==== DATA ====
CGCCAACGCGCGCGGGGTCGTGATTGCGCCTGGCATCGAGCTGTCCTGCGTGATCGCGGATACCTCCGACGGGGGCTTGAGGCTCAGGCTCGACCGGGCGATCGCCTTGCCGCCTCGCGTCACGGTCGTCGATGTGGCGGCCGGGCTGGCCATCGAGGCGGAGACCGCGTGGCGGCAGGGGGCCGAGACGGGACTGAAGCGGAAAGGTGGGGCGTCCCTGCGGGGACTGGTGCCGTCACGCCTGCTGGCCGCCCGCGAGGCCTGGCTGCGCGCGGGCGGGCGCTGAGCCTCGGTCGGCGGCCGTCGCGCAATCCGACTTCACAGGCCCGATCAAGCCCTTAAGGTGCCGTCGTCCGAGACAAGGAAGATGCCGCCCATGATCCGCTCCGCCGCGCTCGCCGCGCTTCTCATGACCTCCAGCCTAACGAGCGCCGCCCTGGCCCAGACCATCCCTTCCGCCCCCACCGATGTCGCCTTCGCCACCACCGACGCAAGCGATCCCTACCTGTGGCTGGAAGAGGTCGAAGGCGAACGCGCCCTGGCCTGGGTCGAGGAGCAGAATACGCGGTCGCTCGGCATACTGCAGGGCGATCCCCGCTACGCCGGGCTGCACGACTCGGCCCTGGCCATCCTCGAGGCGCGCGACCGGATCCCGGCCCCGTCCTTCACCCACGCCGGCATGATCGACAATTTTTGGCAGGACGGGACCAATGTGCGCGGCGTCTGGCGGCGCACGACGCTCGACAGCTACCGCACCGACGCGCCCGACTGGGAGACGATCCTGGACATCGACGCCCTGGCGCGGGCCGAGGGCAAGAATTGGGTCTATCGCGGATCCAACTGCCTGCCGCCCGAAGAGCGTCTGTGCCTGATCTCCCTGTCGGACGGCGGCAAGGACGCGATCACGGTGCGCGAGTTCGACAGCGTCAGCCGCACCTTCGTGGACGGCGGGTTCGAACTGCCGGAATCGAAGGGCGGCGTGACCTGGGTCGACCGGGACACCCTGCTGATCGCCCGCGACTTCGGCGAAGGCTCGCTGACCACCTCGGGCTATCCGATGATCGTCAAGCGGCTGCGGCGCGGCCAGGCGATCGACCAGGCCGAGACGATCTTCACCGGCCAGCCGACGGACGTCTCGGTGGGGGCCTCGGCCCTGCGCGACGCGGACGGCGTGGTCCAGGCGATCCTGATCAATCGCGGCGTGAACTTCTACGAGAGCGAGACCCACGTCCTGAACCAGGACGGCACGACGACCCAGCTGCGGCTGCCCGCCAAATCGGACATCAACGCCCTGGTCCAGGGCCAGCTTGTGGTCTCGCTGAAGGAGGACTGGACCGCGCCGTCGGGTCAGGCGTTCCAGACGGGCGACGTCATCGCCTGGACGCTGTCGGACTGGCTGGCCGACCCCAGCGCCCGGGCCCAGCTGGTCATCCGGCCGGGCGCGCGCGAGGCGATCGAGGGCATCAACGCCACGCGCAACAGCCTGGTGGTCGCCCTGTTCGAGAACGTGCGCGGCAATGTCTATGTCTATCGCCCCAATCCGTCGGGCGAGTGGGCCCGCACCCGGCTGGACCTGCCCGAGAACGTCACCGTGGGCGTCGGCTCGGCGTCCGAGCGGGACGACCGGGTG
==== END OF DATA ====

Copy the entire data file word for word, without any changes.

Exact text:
CGCCAACGCGCGCGGGGTCGTGATTGCGCCTGGCATCGAGCTGTCCTGCGTGATCGCGGATACCTCCGACGGGGGCTTGAGGCTCAGGCTCGACCGGGCGATCGCCTTGCCGCCTCGCGTCACGGTCGTCGATGTGGCGGCCGGGCTGGCCATCGAGGCGGAGACCGCGTGGCGGCAGGGGGCCGAGACGGGACTGAAGCGGAAAGGTGGGGCGTCCCTGCGGGGACTGGTGCCGTCACGCCTGCTGGCCGCCCGCGAGGCCTGGCTGCGCGCGGGCGGGCGCTGAGCCTCGGTCGGCGGCCGTCGCGCAATCCGACTTCACAGGCCCGATCAAGCCCTTAAGGTGCCGTCGTCCGAGACAAGGAAGATGCCGCCCATGATCCGCTCCGCCGCGCTCGCCGCGCTTCTCATGACCTCCAGCCTAACGAGCGCCGCCCTGGCCCAGACCATCCCTTCCGCCCCCACCGATGTCGCCTTCGCCACCACCGACGCAAGCGATCCCTACCTGTGGCTGGAAGAGGTCGAAGGCGAACGCGCCCTGGCCTGGGTCGAGGAGCAGAATACGCGGTCGCTCGGCATACTGCAGGGCGATCCCCGCTACGCCGGGCTGCACGACTCGGCCCTGGCCATCCTCGAGGCGCGCGACCGGATCCCGGCCCCGTCCTTCACCCACGCCGGCATGATCGACAATTTTTGGCAGGACGGGACCAATGTGCGCGGCGTCTGGCGGCGCACGACGCTCGACAGCTACCGCACCGACGCGCCCGACTGGGAGACGATCCTGGACATCGACGCCCTGGCGCGGGCCGAGGGCAAGAATTGGGTCTATCGCGGATCCAACTGCCTGCCGCCCGAAGAGCGTCTGTGCCTGATCTCCCTGTCGGACGGCGGCAAGGACGCGATCACGGTGCGCGAGTTCGACAGCGTCAGCCGCACCTTCGTGGACGGCGGGTTCGAACTGCCGGAATCGAAGGGCGGCGTGACCTGGGTCGACCGGGACACCCTGCTGATCGCCCGCGACTTCGGCGAAGGCTCGCTGACCACCTCGGGCTATCCGATGATCGTCAAGCGGCTGCGGCGCGGCCAGGCGATCGACCAGGCCGAGACGATCTTCACCGGCCAGCCGACGGACGTCTCGGTGGGGGCCTCGGCCCTGCGCGACGCGGACGGCGTGGTCCAGGCGATCCTGATCAATCGCGGCGTGAACTTCTACGAGAGCGAGACCCACGTCCTGAACCAGGACGGCACGACGACCCAGCTGCGGCTGCCCGCCAAATCGGACATCAACGCCCTGGTCCAGGGCCAGCTTGTGGTCTCGCTGAAGGAGGACTGGACCGCGCCGTCGGGTCAGGCGTTCCAGACGGGCGACGTCATCGCCTGGACGCTGTCGGACTGGCTGGCCGACCCCAGCGCCCGGGCCCAGCTGGTCATCCGGCCGGGCGCGCGCGAGGCGATCGAGGGCATCAACGCCACGCGCAACAGCCTGGTGGTCGCCCTGTTCGAGAACGTGCGCGGCAATGTCTATGTCTATCGCCCCAATCCGTCGGGCGAGTGGGCCCGCACCCGGCTGGACCTGCCCGAGAACGTCACCGTGGGCGTCGGCTCGGCGTCCGAGCGGGACGACCGGGTG